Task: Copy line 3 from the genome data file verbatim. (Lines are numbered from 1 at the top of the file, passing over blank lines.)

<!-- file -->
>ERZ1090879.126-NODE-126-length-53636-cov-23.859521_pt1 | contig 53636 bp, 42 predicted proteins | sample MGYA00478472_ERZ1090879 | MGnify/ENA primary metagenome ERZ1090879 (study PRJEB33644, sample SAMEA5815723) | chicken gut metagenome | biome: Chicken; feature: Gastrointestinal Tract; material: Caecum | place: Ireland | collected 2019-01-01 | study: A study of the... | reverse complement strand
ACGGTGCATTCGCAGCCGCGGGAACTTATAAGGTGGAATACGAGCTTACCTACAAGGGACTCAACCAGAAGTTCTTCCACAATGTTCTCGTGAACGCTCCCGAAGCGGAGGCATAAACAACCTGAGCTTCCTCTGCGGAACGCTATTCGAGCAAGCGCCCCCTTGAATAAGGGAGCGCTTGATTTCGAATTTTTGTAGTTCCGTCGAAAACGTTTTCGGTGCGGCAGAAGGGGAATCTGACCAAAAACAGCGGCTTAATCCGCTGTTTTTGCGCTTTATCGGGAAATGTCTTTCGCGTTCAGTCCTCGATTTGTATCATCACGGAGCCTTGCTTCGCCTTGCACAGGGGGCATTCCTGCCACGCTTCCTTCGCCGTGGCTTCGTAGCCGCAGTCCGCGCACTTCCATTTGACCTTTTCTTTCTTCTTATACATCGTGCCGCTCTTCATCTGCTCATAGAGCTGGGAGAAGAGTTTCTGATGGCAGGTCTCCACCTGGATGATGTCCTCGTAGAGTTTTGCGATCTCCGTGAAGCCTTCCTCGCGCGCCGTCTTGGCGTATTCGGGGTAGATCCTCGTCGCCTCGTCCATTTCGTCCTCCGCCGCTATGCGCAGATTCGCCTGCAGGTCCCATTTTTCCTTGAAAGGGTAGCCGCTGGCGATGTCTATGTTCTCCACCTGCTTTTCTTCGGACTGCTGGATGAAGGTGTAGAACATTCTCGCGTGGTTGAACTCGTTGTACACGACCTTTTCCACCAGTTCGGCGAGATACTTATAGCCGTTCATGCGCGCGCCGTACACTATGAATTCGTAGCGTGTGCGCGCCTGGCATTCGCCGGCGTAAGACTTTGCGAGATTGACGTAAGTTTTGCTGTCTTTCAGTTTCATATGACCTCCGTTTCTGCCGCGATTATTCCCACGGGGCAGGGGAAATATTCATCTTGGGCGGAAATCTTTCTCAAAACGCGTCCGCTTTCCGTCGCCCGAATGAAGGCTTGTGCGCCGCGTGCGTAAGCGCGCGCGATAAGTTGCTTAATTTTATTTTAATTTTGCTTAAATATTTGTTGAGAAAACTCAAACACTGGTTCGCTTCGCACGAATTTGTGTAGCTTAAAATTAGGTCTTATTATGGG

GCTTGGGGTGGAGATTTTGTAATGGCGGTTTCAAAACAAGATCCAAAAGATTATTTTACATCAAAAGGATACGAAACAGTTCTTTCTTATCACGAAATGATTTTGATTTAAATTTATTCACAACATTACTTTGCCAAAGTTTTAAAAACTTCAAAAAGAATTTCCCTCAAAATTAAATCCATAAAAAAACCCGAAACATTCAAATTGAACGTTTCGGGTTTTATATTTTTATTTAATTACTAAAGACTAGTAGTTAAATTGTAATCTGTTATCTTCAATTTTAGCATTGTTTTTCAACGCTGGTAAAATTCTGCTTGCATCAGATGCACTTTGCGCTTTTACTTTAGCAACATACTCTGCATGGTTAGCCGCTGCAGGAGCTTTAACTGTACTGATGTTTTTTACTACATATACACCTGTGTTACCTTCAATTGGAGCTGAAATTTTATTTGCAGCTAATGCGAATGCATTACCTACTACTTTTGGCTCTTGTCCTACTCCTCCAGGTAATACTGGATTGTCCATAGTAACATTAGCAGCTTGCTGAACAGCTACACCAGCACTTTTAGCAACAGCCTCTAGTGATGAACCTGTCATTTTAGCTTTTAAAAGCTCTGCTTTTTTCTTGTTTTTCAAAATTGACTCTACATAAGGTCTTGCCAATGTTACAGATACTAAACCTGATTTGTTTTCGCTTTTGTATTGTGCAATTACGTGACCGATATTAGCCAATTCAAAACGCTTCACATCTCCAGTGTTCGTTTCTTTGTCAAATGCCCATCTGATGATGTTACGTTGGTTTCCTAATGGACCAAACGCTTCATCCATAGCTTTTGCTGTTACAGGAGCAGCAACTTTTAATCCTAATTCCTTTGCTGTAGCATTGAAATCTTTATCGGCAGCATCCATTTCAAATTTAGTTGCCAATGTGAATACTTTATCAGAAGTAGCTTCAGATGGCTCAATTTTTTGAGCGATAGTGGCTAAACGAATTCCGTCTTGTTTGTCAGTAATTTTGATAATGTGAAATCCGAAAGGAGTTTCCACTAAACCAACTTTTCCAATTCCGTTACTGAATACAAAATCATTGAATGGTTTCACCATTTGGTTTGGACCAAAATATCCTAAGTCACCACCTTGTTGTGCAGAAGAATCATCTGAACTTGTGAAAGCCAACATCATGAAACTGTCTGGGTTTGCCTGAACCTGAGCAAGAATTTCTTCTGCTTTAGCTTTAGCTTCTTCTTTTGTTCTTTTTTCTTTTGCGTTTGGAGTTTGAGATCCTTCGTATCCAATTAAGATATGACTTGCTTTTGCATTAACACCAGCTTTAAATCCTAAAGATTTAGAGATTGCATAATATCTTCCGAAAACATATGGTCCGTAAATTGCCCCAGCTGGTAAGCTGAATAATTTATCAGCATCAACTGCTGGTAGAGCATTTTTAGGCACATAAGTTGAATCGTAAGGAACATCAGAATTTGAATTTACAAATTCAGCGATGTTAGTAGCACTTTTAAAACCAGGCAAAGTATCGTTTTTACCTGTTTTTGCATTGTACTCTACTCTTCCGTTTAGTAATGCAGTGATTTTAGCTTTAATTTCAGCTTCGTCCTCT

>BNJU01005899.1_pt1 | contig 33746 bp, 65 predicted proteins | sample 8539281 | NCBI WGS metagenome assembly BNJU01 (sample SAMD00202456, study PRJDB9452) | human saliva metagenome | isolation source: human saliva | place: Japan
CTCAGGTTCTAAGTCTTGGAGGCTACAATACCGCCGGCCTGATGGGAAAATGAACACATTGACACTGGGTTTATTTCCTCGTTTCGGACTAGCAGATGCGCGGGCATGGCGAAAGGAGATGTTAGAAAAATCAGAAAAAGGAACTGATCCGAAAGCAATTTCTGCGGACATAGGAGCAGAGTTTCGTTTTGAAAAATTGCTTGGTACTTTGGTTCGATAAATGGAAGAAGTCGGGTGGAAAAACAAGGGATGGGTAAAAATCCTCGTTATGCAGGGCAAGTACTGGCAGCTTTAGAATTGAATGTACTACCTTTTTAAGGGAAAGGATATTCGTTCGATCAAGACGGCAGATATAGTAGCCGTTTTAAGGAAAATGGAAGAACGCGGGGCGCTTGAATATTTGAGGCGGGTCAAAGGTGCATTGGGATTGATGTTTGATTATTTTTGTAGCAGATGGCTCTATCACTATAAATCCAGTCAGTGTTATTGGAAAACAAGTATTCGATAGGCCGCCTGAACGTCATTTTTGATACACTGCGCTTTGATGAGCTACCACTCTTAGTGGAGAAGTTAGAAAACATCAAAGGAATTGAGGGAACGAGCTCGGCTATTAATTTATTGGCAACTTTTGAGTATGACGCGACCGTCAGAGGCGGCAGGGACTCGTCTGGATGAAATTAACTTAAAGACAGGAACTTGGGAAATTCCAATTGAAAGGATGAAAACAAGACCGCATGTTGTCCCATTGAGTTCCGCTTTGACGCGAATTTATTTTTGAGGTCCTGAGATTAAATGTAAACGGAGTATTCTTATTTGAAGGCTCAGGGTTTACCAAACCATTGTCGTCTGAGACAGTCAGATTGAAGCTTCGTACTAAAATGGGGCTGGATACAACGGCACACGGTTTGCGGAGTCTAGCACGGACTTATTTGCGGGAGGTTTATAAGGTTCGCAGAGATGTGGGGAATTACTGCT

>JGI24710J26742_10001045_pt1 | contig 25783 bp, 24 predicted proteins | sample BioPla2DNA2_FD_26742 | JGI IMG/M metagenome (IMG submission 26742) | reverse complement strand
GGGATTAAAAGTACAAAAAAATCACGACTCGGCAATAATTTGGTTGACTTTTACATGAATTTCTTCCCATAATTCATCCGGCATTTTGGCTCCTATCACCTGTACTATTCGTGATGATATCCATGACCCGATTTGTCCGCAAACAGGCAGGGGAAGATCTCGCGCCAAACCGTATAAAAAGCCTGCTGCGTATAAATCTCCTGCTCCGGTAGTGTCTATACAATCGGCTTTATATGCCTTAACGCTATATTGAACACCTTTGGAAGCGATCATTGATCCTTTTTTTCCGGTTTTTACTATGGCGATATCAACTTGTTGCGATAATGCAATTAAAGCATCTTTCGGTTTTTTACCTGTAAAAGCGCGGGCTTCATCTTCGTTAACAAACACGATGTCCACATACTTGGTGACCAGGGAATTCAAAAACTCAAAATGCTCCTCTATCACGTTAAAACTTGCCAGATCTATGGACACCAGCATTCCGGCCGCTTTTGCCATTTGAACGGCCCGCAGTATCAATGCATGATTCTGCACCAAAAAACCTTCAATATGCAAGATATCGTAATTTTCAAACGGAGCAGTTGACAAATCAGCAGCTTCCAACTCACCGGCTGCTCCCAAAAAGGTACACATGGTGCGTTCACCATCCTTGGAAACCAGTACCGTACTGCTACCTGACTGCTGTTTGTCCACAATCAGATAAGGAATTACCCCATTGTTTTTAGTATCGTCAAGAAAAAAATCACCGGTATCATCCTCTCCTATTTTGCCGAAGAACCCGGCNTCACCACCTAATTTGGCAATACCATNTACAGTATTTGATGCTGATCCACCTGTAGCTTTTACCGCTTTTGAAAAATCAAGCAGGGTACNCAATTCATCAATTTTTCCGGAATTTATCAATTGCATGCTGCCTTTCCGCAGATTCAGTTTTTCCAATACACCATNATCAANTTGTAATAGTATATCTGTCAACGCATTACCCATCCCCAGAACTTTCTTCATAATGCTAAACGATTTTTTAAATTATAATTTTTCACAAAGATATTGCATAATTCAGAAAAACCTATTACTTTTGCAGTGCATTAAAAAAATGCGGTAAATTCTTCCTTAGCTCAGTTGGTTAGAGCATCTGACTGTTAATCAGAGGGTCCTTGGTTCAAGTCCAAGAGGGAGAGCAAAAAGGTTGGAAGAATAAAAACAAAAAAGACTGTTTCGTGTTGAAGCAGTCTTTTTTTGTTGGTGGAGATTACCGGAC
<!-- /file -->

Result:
GCTTGGGGTGGAGATTTTGTAATGGCGGTTTCAAAACAAGATCCAAAAGATTATTTTACATCAAAAGGATACGAAACAGTTCTTTCTTATCACGAAATGATTTTGATTTAAATTTATTCACAACATTACTTTGCCAAAGTTTTAAAAACTTCAAAAAGAATTTCCCTCAAAATTAAATCCATAAAAAAACCCGAAACATTCAAATTGAACGTTTCGGGTTTTATATTTTTATTTAATTACTAAAGACTAGTAGTTAAATTGTAATCTGTTATCTTCAATTTTAGCATTGTTTTTCAACGCTGGTAAAATTCTGCTTGCATCAGATGCACTTTGCGCTTTTACTTTAGCAACATACTCTGCATGGTTAGCCGCTGCAGGAGCTTTAACTGTACTGATGTTTTTTACTACATATACACCTGTGTTACCTTCAATTGGAGCTGAAATTTTATTTGCAGCTAATGCGAATGCATTACCTACTACTTTTGGCTCTTGTCCTACTCCTCCAGGTAATACTGGATTGTCCATAGTAACATTAGCAGCTTGCTGAACAGCTACACCAGCACTTTTAGCAACAGCCTCTAGTGATGAACCTGTCATTTTAGCTTTTAAAAGCTCTGCTTTTTTCTTGTTTTTCAAAATTGACTCTACATAAGGTCTTGCCAATGTTACAGATACTAAACCTGATTTGTTTTCGCTTTTGTATTGTGCAATTACGTGACCGATATTAGCCAATTCAAAACGCTTCACATCTCCAGTGTTCGTTTCTTTGTCAAATGCCCATCTGATGATGTTACGTTGGTTTCCTAATGGACCAAACGCTTCATCCATAGCTTTTGCTGTTACAGGAGCAGCAACTTTTAATCCTAATTCCTTTGCTGTAGCATTGAAATCTTTATCGGCAGCATCCATTTCAAATTTAGTTGCCAATGTGAATACTTTATCAGAAGTAGCTTCAGATGGCTCAATTTTTTGAGCGATAGTGGCTAAACGAATTCCGTCTTGTTTGTCAGTAATTTTGATAATGTGAAATCCGAAAGGAGTTTCCACTAAACCAACTTTTCCAATTCCGTTACTGAATACAAAATCATTGAATGGTTTCACCATTTGGTTTGGACCAAAATATCCTAAGTCACCACCTTGTTGTGCAGAAGAATCATCTGAACTTGTGAAAGCCAACATCATGAAACTGTCTGGGTTTGCCTGAACCTGAGCAAGAATTTCTTCTGCTTTAGCTTTAGCTTCTTCTTTTGTTCTTTTTTCTTTTGCGTTTGGAGTTTGAGATCCTTCGTATCCAATTAAGATATGACTTGCTTTTGCATTAACACCAGCTTTAAATCCTAAAGATTTAGAGATTGCATAATATCTTCCGAAAACATATGGTCCGTAAATTGCCCCAGCTGGTAAGCTGAATAATTTATCAGCATCAACTGCTGGTAGAGCATTTTTAGGCACATAAGTTGAATCGTAAGGAACATCAGAATTTGAATTTACAAATTCAGCGATGTTAGTAGCACTTTTAAAACCAGGCAAAGTATCGTTTTTACCTGTTTTTGCATTGTACTCTACTCTTCCGTTTAGTAATGCAGTGATTTTAGCTTTAATTTCAGCTTCGTCCTCT